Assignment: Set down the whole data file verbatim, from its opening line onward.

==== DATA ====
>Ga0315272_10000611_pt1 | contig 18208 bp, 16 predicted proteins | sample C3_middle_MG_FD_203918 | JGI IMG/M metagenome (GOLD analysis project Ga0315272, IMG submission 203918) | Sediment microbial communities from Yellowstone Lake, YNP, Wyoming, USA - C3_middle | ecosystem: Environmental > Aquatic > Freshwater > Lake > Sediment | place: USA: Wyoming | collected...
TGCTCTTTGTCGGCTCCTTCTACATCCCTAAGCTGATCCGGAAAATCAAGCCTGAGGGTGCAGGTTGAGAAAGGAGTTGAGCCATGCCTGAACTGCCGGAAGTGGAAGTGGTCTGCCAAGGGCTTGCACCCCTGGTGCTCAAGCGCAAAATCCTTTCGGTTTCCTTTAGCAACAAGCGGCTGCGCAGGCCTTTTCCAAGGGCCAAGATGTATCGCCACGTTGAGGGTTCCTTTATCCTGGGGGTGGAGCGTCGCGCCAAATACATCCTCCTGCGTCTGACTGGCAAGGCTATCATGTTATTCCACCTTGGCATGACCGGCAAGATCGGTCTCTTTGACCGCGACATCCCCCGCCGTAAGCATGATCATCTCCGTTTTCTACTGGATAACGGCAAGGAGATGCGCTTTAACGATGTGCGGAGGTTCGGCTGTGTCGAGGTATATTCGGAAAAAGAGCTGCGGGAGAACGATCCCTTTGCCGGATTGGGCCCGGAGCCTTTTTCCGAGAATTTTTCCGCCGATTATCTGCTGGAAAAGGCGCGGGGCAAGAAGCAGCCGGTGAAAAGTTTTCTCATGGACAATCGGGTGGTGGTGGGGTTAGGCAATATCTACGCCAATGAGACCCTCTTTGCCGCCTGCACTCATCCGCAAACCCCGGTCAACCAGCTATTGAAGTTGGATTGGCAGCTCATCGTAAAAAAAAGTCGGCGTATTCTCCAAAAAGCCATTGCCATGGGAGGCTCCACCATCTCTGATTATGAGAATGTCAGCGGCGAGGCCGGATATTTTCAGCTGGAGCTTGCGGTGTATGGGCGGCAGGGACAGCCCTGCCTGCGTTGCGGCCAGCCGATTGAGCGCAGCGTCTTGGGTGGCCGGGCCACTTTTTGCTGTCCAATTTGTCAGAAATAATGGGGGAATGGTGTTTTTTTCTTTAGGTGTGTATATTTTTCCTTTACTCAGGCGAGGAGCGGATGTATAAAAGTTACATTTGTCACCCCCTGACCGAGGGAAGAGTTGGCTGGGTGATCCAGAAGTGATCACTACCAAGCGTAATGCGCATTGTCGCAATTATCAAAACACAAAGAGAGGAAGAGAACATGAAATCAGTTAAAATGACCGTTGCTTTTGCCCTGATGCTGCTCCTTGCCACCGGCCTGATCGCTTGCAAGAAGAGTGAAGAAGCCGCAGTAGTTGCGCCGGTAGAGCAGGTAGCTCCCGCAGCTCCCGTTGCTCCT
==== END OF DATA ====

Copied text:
>Ga0315272_10000611_pt1 | contig 18208 bp, 16 predicted proteins | sample C3_middle_MG_FD_203918 | JGI IMG/M metagenome (GOLD analysis project Ga0315272, IMG submission 203918) | Sediment microbial communities from Yellowstone Lake, YNP, Wyoming, USA - C3_middle | ecosystem: Environmental > Aquatic > Freshwater > Lake > Sediment | place: USA: Wyoming | collected...
TGCTCTTTGTCGGCTCCTTCTACATCCCTAAGCTGATCCGGAAAATCAAGCCTGAGGGTGCAGGTTGAGAAAGGAGTTGAGCCATGCCTGAACTGCCGGAAGTGGAAGTGGTCTGCCAAGGGCTTGCACCCCTGGTGCTCAAGCGCAAAATCCTTTCGGTTTCCTTTAGCAACAAGCGGCTGCGCAGGCCTTTTCCAAGGGCCAAGATGTATCGCCACGTTGAGGGTTCCTTTATCCTGGGGGTGGAGCGTCGCGCCAAATACATCCTCCTGCGTCTGACTGGCAAGGCTATCATGTTATTCCACCTTGGCATGACCGGCAAGATCGGTCTCTTTGACCGCGACATCCCCCGCCGTAAGCATGATCATCTCCGTTTTCTACTGGATAACGGCAAGGAGATGCGCTTTAACGATGTGCGGAGGTTCGGCTGTGTCGAGGTATATTCGGAAAAAGAGCTGCGGGAGAACGATCCCTTTGCCGGATTGGGCCCGGAGCCTTTTTCCGAGAATTTTTCCGCCGATTATCTGCTGGAAAAGGCGCGGGGCAAGAAGCAGCCGGTGAAAAGTTTTCTCATGGACAATCGGGTGGTGGTGGGGTTAGGCAATATCTACGCCAATGAGACCCTCTTTGCCGCCTGCACTCATCCGCAAACCCCGGTCAACCAGCTATTGAAGTTGGATTGGCAGCTCATCGTAAAAAAAAGTCGGCGTATTCTCCAAAAAGCCATTGCCATGGGAGGCTCCACCATCTCTGATTATGAGAATGTCAGCGGCGAGGCCGGATATTTTCAGCTGGAGCTTGCGGTGTATGGGCGGCAGGGACAGCCCTGCCTGCGTTGCGGCCAGCCGATTGAGCGCAGCGTCTTGGGTGGCCGGGCCACTTTTTGCTGTCCAATTTGTCAGAAATAATGGGGGAATGGTGTTTTTTTCTTTAGGTGTGTATATTTTTCCTTTACTCAGGCGAGGAGCGGATGTATAAAAGTTACATTTGTCACCCCCTGACCGAGGGAAGAGTTGGCTGGGTGATCCAGAAGTGATCACTACCAAGCGTAATGCGCATTGTCGCAATTATCAAAACACAAAGAGAGGAAGAGAACATGAAATCAGTTAAAATGACCGTTGCTTTTGCCCTGATGCTGCTCCTTGCCACCGGCCTGATCGCTTGCAAGAAGAGTGAAGAAGCCGCAGTAGTTGCGCCGGTAGAGCAGGTAGCTCCCGCAGCTCCCGTTGCTCCT